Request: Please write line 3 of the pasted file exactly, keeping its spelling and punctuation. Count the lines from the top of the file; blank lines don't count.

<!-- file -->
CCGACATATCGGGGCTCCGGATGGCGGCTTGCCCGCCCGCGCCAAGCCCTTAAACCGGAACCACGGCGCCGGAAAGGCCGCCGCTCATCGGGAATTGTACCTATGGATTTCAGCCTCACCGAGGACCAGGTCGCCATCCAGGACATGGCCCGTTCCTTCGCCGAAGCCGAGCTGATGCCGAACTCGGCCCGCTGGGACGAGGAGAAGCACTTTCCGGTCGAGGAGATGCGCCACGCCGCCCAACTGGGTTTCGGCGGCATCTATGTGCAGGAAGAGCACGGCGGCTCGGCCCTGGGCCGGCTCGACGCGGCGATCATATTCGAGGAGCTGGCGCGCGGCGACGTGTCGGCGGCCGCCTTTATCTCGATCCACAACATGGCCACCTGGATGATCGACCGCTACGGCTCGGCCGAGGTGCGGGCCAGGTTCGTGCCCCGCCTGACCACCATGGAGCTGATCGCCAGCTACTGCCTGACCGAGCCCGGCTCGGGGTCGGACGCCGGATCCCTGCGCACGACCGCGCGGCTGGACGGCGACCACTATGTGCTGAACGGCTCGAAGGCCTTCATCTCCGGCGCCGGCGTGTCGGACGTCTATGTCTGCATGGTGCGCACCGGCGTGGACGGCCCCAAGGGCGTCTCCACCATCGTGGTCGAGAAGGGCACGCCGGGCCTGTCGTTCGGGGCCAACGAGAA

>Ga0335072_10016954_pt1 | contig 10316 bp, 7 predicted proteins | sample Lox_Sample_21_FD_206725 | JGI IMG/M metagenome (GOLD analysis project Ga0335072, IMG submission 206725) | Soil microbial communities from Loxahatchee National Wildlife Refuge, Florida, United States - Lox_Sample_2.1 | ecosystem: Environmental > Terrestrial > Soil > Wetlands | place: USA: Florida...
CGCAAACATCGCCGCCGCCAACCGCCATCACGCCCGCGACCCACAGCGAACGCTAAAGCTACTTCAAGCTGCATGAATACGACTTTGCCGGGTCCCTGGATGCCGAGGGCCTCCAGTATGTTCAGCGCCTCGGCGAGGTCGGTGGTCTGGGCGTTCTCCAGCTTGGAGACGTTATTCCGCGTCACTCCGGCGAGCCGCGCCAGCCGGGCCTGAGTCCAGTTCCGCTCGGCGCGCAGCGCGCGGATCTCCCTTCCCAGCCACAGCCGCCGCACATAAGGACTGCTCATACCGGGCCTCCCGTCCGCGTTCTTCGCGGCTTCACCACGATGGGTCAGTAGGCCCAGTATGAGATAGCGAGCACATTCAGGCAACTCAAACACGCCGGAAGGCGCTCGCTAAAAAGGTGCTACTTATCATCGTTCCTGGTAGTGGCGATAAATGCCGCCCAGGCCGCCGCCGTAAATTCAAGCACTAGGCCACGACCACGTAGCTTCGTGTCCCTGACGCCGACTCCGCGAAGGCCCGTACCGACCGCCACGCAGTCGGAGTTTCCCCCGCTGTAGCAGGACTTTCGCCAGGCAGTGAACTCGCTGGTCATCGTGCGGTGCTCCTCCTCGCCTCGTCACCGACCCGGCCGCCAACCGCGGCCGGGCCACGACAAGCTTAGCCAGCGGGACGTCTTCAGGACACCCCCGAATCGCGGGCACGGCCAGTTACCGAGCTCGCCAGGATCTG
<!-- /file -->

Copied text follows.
CGCAAACATCGCCGCCGCCAACCGCCATCACGCCCGCGACCCACAGCGAACGCTAAAGCTACTTCAAGCTGCATGAATACGACTTTGCCGGGTCCCTGGATGCCGAGGGCCTCCAGTATGTTCAGCGCCTCGGCGAGGTCGGTGGTCTGGGCGTTCTCCAGCTTGGAGACGTTATTCCGCGTCACTCCGGCGAGCCGCGCCAGCCGGGCCTGAGTCCAGTTCCGCTCGGCGCGCAGCGCGCGGATCTCCCTTCCCAGCCACAGCCGCCGCACATAAGGACTGCTCATACCGGGCCTCCCGTCCGCGTTCTTCGCGGCTTCACCACGATGGGTCAGTAGGCCCAGTATGAGATAGCGAGCACATTCAGGCAACTCAAACACGCCGGAAGGCGCTCGCTAAAAAGGTGCTACTTATCATCGTTCCTGGTAGTGGCGATAAATGCCGCCCAGGCCGCCGCCGTAAATTCAAGCACTAGGCCACGACCACGTAGCTTCGTGTCCCTGACGCCGACTCCGCGAAGGCCCGTACCGACCGCCACGCAGTCGGAGTTTCCCCCGCTGTAGCAGGACTTTCGCCAGGCAGTGAACTCGCTGGTCATCGTGCGGTGCTCCTCCTCGCCTCGTCACCGACCCGGCCGCCAACCGCGGCCGGGCCACGACAAGCTTAGCCAGCGGGACGTCTTCAGGACACCCCCGAATCGCGGGCACGGCCAGTTACCGAGCTCGCCAGGATCTG